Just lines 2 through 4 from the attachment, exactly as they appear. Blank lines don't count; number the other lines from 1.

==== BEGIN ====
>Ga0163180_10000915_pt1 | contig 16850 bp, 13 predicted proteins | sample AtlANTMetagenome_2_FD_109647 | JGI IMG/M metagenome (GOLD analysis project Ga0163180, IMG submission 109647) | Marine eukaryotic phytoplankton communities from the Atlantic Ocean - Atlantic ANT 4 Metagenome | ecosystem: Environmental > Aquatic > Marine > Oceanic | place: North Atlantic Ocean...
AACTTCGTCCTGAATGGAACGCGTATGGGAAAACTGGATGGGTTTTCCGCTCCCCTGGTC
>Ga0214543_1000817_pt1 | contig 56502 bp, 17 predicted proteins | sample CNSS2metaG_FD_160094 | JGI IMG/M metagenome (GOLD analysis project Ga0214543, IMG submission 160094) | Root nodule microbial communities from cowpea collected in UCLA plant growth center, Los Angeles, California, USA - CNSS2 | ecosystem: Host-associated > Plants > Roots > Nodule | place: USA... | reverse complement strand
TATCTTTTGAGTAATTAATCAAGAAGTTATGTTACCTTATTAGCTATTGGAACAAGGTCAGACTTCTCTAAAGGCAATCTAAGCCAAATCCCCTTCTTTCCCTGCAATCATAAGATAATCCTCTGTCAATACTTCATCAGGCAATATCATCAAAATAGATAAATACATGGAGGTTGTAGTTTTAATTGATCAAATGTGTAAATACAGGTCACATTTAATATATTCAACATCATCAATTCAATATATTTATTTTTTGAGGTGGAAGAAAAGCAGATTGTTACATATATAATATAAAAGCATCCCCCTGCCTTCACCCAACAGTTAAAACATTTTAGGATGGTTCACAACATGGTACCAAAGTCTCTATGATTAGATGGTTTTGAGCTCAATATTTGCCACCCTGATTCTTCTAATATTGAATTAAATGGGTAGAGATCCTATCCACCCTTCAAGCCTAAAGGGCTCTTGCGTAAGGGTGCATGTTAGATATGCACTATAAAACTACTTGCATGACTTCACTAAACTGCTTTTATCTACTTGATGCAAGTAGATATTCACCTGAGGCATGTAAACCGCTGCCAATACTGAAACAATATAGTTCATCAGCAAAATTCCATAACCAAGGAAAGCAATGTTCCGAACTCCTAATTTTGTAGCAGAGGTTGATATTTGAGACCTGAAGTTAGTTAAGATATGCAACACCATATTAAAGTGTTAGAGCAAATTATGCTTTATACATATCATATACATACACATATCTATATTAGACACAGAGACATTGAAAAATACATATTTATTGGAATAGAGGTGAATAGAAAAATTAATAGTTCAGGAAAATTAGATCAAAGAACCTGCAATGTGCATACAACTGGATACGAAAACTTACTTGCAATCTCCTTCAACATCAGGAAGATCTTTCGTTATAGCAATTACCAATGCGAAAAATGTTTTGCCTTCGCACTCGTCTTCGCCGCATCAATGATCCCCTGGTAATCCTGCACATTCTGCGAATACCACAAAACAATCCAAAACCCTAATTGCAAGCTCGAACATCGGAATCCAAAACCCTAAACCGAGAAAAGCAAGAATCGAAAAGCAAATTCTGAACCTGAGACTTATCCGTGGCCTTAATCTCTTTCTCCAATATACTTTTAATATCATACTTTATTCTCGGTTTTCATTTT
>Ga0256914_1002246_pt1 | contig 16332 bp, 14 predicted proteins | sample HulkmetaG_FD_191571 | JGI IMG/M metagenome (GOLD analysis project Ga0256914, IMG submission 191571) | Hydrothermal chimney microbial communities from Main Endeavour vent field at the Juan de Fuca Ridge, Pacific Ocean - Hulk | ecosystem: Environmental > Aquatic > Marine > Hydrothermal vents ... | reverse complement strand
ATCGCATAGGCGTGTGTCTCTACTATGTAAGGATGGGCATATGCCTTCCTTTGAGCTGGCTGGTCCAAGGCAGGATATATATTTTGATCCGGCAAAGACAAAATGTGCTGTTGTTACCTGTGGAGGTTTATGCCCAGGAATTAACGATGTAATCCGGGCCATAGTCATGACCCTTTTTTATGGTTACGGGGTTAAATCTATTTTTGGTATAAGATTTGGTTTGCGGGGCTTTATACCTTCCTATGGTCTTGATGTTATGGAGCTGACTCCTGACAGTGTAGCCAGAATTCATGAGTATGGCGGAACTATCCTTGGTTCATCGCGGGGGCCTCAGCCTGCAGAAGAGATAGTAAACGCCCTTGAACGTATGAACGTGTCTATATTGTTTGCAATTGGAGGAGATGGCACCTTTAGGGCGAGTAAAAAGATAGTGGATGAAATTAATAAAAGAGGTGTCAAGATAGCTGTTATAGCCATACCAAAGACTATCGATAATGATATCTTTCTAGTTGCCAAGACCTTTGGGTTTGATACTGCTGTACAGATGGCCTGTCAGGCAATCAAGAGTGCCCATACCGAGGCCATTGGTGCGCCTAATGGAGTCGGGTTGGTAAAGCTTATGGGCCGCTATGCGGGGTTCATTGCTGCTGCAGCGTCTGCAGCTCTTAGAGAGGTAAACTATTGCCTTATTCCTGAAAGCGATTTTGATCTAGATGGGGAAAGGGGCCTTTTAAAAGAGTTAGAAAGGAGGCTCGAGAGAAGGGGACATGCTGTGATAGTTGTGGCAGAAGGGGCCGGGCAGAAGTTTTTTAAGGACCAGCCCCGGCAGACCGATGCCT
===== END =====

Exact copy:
AACTTCGTCCTGAATGGAACGCGTATGGGAAAACTGGATGGGTTTTCCGCTCCCCTGGTC
>Ga0214543_1000817_pt1 | contig 56502 bp, 17 predicted proteins | sample CNSS2metaG_FD_160094 | JGI IMG/M metagenome (GOLD analysis project Ga0214543, IMG submission 160094) | Root nodule microbial communities from cowpea collected in UCLA plant growth center, Los Angeles, California, USA - CNSS2 | ecosystem: Host-associated > Plants > Roots > Nodule | place: USA... | reverse complement strand
TATCTTTTGAGTAATTAATCAAGAAGTTATGTTACCTTATTAGCTATTGGAACAAGGTCAGACTTCTCTAAAGGCAATCTAAGCCAAATCCCCTTCTTTCCCTGCAATCATAAGATAATCCTCTGTCAATACTTCATCAGGCAATATCATCAAAATAGATAAATACATGGAGGTTGTAGTTTTAATTGATCAAATGTGTAAATACAGGTCACATTTAATATATTCAACATCATCAATTCAATATATTTATTTTTTGAGGTGGAAGAAAAGCAGATTGTTACATATATAATATAAAAGCATCCCCCTGCCTTCACCCAACAGTTAAAACATTTTAGGATGGTTCACAACATGGTACCAAAGTCTCTATGATTAGATGGTTTTGAGCTCAATATTTGCCACCCTGATTCTTCTAATATTGAATTAAATGGGTAGAGATCCTATCCACCCTTCAAGCCTAAAGGGCTCTTGCGTAAGGGTGCATGTTAGATATGCACTATAAAACTACTTGCATGACTTCACTAAACTGCTTTTATCTACTTGATGCAAGTAGATATTCACCTGAGGCATGTAAACCGCTGCCAATACTGAAACAATATAGTTCATCAGCAAAATTCCATAACCAAGGAAAGCAATGTTCCGAACTCCTAATTTTGTAGCAGAGGTTGATATTTGAGACCTGAAGTTAGTTAAGATATGCAACACCATATTAAAGTGTTAGAGCAAATTATGCTTTATACATATCATATACATACACATATCTATATTAGACACAGAGACATTGAAAAATACATATTTATTGGAATAGAGGTGAATAGAAAAATTAATAGTTCAGGAAAATTAGATCAAAGAACCTGCAATGTGCATACAACTGGATACGAAAACTTACTTGCAATCTCCTTCAACATCAGGAAGATCTTTCGTTATAGCAATTACCAATGCGAAAAATGTTTTGCCTTCGCACTCGTCTTCGCCGCATCAATGATCCCCTGGTAATCCTGCACATTCTGCGAATACCACAAAACAATCCAAAACCCTAATTGCAAGCTCGAACATCGGAATCCAAAACCCTAAACCGAGAAAAGCAAGAATCGAAAAGCAAATTCTGAACCTGAGACTTATCCGTGGCCTTAATCTCTTTCTCCAATATACTTTTAATATCATACTTTATTCTCGGTTTTCATTTT